The stakes are big. According to the UN “Global Chemicals Outlook” (2019), chemicals sales more than doubled between 2004 and 2014, and are geared towards doubling again by 2030 and potentially quadrupling by 2060. As for Europe, its 28,000 chemical companies with 1.2 million employees added a record €565 billion of value to the European economy in 2018 alone, making it the fourth largest industry in the EU.
With 90% of GDP growth taking place outside Europe in the coming decades, the challenge for the chemicals industry will be to find its place in this growing global market. Can it achieve this better by continuing its transformation into a sustainable industry that supplies other sustainable industries, or should it rather focus on price competitiveness and pushing for more lax regulation?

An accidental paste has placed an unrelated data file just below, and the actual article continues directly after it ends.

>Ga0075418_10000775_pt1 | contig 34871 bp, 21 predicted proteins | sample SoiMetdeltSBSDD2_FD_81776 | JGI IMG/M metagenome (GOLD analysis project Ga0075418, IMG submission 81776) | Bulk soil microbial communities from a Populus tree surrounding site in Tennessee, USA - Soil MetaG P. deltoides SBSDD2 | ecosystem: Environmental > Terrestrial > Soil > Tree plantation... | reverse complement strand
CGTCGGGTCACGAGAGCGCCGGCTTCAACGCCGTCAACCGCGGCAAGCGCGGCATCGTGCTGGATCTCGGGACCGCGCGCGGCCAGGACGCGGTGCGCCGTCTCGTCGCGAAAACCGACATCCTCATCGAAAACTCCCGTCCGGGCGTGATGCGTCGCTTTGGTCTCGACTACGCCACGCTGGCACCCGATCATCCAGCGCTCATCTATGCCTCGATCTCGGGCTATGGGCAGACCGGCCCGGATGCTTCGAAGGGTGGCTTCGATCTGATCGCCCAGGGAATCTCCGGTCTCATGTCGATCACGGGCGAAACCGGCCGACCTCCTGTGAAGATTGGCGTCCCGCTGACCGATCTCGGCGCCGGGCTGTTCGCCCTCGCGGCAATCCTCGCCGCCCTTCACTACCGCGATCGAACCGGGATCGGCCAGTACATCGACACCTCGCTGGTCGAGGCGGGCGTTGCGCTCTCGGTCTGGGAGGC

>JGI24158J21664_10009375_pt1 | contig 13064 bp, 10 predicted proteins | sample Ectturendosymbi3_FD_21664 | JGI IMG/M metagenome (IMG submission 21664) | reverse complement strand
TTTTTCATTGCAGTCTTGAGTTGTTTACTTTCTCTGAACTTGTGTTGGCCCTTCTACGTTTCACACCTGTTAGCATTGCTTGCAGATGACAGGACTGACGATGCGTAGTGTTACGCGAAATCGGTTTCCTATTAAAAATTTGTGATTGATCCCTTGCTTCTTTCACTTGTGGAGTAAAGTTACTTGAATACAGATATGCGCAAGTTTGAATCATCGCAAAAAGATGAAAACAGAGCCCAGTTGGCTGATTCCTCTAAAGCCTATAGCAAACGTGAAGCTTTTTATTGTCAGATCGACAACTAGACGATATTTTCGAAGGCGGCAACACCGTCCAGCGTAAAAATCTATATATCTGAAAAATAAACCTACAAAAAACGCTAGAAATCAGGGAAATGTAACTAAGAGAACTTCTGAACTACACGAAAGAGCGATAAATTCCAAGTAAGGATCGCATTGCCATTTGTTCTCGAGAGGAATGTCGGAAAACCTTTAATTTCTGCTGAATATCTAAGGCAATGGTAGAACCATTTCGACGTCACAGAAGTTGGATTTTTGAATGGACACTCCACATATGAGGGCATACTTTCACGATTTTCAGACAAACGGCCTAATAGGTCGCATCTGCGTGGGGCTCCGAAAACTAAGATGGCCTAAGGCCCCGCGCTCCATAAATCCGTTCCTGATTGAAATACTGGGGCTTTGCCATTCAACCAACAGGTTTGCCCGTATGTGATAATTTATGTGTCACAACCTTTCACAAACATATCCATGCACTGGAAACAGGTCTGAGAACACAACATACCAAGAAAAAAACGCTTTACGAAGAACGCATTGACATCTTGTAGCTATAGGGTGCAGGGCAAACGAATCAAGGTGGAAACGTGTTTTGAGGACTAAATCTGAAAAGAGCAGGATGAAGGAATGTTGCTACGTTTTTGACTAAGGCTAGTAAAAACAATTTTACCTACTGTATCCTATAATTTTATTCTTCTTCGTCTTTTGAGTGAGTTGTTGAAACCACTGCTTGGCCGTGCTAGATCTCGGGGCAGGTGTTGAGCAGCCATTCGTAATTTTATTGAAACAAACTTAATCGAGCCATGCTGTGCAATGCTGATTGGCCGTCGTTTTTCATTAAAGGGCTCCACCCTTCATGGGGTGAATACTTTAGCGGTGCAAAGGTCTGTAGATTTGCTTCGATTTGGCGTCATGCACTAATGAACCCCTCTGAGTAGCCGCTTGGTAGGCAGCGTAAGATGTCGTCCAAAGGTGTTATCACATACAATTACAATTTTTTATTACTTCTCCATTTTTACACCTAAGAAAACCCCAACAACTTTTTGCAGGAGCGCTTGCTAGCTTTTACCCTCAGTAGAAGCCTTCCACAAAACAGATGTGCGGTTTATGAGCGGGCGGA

Europe has recognized that its future competitive edge will be based on resource efficiency and high-quality durable products, so increasing the production of more sustainable chemicals seems the obvious way to go.
The COVID-19 crisis has only highlighted Europe’s need to reinforce strategic autonomy, public health, and environmental standards. But the European market is also seen by many leading companies as the testing ground for what will happen in other global regions in future decades.
The trouble with hazardous substances
21,515 chemical substances were registered with the European Chemicals Agency (ECHA) by 2018, and more and more of these substances are classified as being “hazardous” under the EU’s Classification, Labelling and Packaging (CLP) regulation system.
That means that some 60% of the chemicals circulating on the European market (by weight) have been identified as hazardous for human health and the environment, including basic chemicals like oxygen or hydrogen, that are needed to produce other chemicals, and household products, from detergents and disinfectants to vinegar.
Packaging Europe, 24 September 2020